Pollution Is Making Antibiotic Drugs Ineffective

In Clean Facts, Clean News, Environment, Health, News

Antibiotic-resistant superbugs are a fundamental threat to global health.

In India and China, where a large proportion of antibiotics are produced, the poorly regulated discharge of untreated wastewater into soils and rivers is causing the spread of antibiotic ingredients which cause bacteria to develop immunity to antibiotics, creating superbugs.

Superbugs are able to travel quickly through air and water, aboard airplanes and through global food supply chains. By 2050, the total death toll worldwide as the result of contracting an infection that proves resistant to treatment is expected to reach 10 million people.

The crude infectious disease mortality rate in India today is 416.75 per 100,000 persons. New Delhi metallo-β-lactamase (NDM) enzymes, first reported in 2008, are now found worldwide.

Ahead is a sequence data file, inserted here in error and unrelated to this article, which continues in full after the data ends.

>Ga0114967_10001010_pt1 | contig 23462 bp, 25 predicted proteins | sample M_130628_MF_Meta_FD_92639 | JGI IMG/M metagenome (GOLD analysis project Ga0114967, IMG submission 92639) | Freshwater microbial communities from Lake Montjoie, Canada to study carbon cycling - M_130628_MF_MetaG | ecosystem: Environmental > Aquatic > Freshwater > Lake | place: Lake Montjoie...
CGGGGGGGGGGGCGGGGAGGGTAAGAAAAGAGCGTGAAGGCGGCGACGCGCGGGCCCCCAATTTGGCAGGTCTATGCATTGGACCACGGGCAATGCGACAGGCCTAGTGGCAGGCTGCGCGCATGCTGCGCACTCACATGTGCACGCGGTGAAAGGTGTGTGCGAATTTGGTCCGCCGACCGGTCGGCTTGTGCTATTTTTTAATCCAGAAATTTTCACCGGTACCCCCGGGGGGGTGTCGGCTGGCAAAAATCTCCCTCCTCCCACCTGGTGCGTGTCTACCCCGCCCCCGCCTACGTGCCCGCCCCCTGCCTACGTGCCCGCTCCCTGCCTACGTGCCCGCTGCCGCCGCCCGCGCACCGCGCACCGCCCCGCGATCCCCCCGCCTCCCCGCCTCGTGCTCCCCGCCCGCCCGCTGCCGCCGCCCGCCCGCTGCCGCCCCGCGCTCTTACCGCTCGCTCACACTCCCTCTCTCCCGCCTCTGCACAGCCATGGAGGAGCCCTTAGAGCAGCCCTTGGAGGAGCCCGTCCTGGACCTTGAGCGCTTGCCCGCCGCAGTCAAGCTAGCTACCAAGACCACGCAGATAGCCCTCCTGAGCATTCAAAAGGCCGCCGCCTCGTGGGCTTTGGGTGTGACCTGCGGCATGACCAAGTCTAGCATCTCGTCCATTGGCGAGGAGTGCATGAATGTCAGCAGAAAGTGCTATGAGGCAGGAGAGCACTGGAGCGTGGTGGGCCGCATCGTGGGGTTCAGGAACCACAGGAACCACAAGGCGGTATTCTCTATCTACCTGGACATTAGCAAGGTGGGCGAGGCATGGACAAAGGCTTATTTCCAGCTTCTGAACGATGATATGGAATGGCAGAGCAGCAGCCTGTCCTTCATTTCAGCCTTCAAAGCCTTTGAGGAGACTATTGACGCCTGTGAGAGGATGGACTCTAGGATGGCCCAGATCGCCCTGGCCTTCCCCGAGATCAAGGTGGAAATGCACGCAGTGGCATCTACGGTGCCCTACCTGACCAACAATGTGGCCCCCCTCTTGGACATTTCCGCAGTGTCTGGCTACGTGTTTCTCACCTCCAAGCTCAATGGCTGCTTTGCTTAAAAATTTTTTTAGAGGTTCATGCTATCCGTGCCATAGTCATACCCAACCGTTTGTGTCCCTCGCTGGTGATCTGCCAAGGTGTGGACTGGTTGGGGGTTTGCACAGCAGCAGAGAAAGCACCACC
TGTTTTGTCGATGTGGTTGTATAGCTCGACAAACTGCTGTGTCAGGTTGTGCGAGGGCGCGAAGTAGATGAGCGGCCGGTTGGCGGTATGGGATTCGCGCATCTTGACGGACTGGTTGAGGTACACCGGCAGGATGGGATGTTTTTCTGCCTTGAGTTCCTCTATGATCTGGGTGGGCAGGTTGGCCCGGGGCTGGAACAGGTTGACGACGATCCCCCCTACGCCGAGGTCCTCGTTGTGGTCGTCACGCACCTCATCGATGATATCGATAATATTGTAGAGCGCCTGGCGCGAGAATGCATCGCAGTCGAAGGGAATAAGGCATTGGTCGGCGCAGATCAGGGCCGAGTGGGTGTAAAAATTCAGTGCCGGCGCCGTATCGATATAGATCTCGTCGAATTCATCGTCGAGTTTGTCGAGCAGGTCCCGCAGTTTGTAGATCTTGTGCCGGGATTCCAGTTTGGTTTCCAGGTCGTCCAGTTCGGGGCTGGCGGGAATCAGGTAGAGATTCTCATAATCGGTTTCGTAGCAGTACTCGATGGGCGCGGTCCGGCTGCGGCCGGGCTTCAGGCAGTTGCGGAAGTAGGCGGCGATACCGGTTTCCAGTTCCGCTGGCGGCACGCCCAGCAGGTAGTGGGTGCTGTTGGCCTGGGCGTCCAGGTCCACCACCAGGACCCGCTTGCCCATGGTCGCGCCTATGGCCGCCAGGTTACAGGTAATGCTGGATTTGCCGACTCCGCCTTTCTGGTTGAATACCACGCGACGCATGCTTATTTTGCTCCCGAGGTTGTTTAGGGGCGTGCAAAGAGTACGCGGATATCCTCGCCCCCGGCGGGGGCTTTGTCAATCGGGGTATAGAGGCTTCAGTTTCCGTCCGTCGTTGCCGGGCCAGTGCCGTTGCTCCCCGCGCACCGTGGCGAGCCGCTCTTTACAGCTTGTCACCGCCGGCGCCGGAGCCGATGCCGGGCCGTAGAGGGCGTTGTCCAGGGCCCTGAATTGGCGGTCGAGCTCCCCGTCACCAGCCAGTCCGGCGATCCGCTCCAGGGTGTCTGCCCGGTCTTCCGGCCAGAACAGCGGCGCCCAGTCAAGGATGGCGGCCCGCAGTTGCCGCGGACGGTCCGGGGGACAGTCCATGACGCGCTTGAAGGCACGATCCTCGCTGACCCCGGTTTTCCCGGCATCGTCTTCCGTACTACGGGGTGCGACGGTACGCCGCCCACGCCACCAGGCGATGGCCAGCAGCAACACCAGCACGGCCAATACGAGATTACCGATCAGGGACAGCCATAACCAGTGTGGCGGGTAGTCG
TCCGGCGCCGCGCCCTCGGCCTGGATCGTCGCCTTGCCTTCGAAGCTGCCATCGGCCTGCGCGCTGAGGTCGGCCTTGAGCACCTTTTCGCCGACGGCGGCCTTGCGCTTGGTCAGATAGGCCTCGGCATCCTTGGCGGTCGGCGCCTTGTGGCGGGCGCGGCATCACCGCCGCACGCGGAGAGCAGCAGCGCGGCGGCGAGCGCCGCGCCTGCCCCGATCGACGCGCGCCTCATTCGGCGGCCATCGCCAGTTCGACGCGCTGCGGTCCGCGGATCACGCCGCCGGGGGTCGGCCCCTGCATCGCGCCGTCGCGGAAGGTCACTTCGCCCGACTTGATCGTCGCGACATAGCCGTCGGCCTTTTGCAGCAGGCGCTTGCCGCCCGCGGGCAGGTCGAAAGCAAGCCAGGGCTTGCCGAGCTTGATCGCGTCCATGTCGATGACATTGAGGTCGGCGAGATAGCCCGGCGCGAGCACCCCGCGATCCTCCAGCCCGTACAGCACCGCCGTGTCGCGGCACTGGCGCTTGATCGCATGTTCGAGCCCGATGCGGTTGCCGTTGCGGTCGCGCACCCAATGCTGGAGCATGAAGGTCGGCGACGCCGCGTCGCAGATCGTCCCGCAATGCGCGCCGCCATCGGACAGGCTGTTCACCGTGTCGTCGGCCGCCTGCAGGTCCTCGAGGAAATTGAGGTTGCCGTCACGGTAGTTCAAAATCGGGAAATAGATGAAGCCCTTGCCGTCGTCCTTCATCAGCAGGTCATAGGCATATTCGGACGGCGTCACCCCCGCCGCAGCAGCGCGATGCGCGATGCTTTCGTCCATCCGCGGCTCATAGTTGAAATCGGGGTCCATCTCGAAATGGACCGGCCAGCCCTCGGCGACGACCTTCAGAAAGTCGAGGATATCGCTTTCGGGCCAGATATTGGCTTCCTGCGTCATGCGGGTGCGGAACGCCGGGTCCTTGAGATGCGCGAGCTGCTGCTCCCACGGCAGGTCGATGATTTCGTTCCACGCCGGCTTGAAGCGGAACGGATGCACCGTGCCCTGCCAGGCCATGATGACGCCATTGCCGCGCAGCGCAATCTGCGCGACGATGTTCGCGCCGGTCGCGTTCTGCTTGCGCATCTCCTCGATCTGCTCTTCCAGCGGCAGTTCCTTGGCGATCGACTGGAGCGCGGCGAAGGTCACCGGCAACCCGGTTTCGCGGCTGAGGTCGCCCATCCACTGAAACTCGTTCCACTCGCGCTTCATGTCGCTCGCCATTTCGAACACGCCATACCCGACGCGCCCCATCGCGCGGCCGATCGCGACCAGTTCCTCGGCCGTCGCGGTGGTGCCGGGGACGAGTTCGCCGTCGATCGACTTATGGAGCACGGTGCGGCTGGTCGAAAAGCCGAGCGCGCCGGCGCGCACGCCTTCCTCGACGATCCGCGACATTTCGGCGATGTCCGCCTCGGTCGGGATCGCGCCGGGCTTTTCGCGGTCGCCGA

Antibiotic use is a major driver of resistance. Seventy-six percent of the overall increase in global antibiotic consumption between 2000 and 2010 was attributable to BRICS countries, i.e., Brazil, Russia, India, China, and South Africa.

A study of wastewater factories found that antibiotic-resistant bacteria were not only escaping purification but also breeding.

For every bacterium that entered one waste treatment plant, four or five antibiotic-resistant bacteria were released into the water system, tainting water, livestock and communities.

Poor public health indicators, rising incomes, and the availability of inexpensive antibiotics over the counter without a prescription are converging to create the ideal conditions for a large-scale selection and dissemination of resistance genes in India.

The Pharmaceutical Supply Chain Initiative (PSCI) which was set up to demand better social and environmental conditions in the communities from where drugs are supplied. However has, only 12% of the 140 largest global pharmaceutical companies as members.

This clearly shows the seriousness of these drug companies in tackling this global epidemic.

Reference- NCBI website, Financial Times, TheScientist

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